(Bloomberg) -- As Manhattan District Attorney Alvin Bragg appears poised to indict former President Donald Trump, some of the prosecutor’s most prominent New York critics have gathered under one roof.
Tali Farhadian Weinstein, who is the wife of Saba Capital co-founder Boaz Weinstein, poured more than $8 million into her 2021 bid to become district attorney but lost to Bragg after a hard-fought Democratic primary race. Since her defeat, she’s taught law, entered private practice and positioned herself as a legal affairs commentator.
In January, she added to her resume board chair of Free and Fair Litigation Group. But that’s not just any legal nonprofit — the group was founded by Carey Dunne and Mark Pomerantz, the two prosecutors who once led the Trump investigation for the DA’s office but quit last year over Bragg’s supposed reluctance to indict the former president. Pomerantz put out a book last month harshly critical of the DA.
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The team-up has raised some eyebrows in the New York legal scene.
“She ran for DA once before, and Pomerantz’s criticism of Bragg is well-documented,” said Daniel Horwitz, a former prosecutor in the office. “It does raise a question about whether there are multiple agendas at work here.”
‘Birds of a Feather’
“Birds of a feather flock together,” observed public defender Eliza Orlins, who ran against both Bragg and Farhadian Weinstein in the DA race.
Farhadian Weinstein, Pomerantz and Dunne didn’t respond to requests for comment. A spokeswoman for Bragg declined to comment.
Free and Fair was announced as a “nonprofit law firm designed to counter the new authoritarian threat to our democracy and individual rights,” citing gun safety, voting rights and book bans among its core issues. But Dunne and Pomerantz also touted their democracy-defending credentials in the announcement by noting that they “resigned their government posts when their grand jury presentation was shut down,” a clear dig at Bragg.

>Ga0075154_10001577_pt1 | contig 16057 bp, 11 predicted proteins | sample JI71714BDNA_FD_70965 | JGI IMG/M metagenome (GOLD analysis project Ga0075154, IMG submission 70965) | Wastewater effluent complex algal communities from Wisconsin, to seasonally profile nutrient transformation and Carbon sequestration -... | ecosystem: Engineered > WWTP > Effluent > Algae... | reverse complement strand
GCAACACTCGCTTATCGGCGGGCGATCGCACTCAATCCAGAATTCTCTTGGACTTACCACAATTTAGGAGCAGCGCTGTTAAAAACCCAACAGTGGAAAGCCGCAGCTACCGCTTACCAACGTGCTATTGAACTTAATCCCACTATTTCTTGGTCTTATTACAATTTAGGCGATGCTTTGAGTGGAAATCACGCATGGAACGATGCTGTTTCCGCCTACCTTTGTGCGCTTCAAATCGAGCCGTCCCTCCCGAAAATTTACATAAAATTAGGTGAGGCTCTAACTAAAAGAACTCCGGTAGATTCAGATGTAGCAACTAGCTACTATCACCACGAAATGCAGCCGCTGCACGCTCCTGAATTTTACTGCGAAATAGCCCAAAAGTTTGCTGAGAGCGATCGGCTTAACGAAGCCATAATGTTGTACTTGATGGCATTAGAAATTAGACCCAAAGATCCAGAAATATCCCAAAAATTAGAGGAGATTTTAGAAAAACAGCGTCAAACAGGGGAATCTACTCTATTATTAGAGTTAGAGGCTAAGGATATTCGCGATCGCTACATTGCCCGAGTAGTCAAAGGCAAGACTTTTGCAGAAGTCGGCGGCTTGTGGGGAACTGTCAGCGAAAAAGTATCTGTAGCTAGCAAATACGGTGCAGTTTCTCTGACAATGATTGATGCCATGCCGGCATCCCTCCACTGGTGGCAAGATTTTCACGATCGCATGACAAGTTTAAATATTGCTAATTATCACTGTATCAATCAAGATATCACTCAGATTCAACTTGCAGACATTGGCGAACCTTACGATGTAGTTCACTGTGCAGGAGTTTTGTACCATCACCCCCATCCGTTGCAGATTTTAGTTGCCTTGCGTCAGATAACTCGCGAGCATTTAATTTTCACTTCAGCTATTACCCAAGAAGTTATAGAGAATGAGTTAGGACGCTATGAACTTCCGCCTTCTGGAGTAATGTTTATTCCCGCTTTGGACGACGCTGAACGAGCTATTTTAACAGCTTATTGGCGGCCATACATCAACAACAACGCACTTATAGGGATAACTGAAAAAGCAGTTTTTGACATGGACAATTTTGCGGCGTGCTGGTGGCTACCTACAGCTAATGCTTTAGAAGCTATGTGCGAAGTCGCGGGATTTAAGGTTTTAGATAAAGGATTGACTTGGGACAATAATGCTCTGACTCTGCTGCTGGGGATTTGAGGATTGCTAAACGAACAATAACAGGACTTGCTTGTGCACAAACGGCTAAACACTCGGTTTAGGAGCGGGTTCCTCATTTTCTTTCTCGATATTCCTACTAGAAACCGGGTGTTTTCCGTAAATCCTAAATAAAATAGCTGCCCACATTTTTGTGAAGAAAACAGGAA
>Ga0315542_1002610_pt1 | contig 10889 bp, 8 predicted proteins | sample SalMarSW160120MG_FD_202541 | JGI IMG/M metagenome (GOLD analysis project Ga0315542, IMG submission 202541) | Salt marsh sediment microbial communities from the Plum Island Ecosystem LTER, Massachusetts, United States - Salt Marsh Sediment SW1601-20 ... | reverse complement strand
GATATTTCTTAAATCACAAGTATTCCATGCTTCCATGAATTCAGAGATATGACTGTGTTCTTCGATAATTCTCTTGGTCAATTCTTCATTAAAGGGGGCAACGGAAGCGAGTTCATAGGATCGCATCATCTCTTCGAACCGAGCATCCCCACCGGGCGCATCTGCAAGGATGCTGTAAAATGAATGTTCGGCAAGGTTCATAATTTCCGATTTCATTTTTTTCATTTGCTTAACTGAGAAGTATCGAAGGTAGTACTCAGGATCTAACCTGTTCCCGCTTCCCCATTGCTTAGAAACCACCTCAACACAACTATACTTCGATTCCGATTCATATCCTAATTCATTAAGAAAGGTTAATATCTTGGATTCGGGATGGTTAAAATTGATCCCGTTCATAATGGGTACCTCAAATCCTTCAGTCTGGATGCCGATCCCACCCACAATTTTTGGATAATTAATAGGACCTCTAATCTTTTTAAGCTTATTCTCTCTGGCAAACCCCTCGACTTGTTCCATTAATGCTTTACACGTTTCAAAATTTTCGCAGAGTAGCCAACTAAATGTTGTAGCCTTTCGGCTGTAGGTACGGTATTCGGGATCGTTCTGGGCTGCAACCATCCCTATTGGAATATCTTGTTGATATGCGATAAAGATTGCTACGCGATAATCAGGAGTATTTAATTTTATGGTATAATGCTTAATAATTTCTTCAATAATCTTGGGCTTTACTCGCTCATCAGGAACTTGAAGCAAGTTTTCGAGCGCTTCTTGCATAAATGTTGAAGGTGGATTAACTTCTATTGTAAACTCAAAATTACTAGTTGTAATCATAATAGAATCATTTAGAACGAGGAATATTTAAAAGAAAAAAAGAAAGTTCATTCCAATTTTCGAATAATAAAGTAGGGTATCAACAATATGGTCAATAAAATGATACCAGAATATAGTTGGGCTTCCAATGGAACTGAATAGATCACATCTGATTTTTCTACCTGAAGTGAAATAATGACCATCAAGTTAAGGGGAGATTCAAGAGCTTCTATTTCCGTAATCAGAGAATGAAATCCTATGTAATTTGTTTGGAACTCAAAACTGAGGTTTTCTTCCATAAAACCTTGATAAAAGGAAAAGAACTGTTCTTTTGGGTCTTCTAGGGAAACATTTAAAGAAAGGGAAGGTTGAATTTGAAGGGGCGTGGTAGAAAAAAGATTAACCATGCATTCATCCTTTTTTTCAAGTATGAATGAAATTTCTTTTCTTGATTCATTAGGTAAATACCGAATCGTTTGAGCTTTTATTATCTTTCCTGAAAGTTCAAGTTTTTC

In his February book People v. Donald Trump, Pomerantz claims Bragg balked at an ambitious criminal fraud case he and Dunne had been building against Trump, possibly because the DA was afraid to risk losing at trial.
Pomerantz also wrote that a “zombie” prosecution of Trump over his alleged hush-money payment to porn star Stormy Daniels would be a “very peculiar and unsatisfying end” to the investigation because the charge might end up being only a misdemeanor.
Wall Street’s Pick
Bragg, who called Pomerantz’s criticisms “appalling,” began ramping up the investigation again earlier this year and now appears close to charging Trump over the hush-money payment.
During the DA primary, Farhadian Weinstein, a Rhodes Scholar and Yale Law School graduate, positioned herself somewhat to the right of Bragg, though both ran as ex-federal prosecutors who would balance social-justice concerns while still being tough on crime. Bragg more heavily emphasized decriminalizing certain offenses though, an approach Farhadian Weinstein attacked during the campaign.
She was undeniably Wall Street’s pick for the office. David Einhorn, Bill Ackman and Jason Mudrick were among the donors who funded a primary campaign that raised more than all her opponents combined and even more than any mayoral candidate, according to public records. Farhadian Weinstein was also endorsed by a number of leading Democrats, including Hillary Clinton and former Attorney General Eric Holder.
Some think she still has her eyes on the prize.
Orlins, who ran for DA on explicitly defunding the prosecutor’s office, says it’s “a given” that Farhadian Weinstein’s team-up with Pomerantz and Dunne is aimed at setting up a challenge to Bragg in a future Democratic primary, the only race that matters in deep-blue Manhattan.
Civil rights lawyer Janos Marton, another progressive DA candidate who fell out of the race early due to lack of funds, shares that view. “It’s always been clear to me that Tali is preparing to run again for this position,” he said.
--With assistance from Greg Farrell.
(Updates with additional background.)
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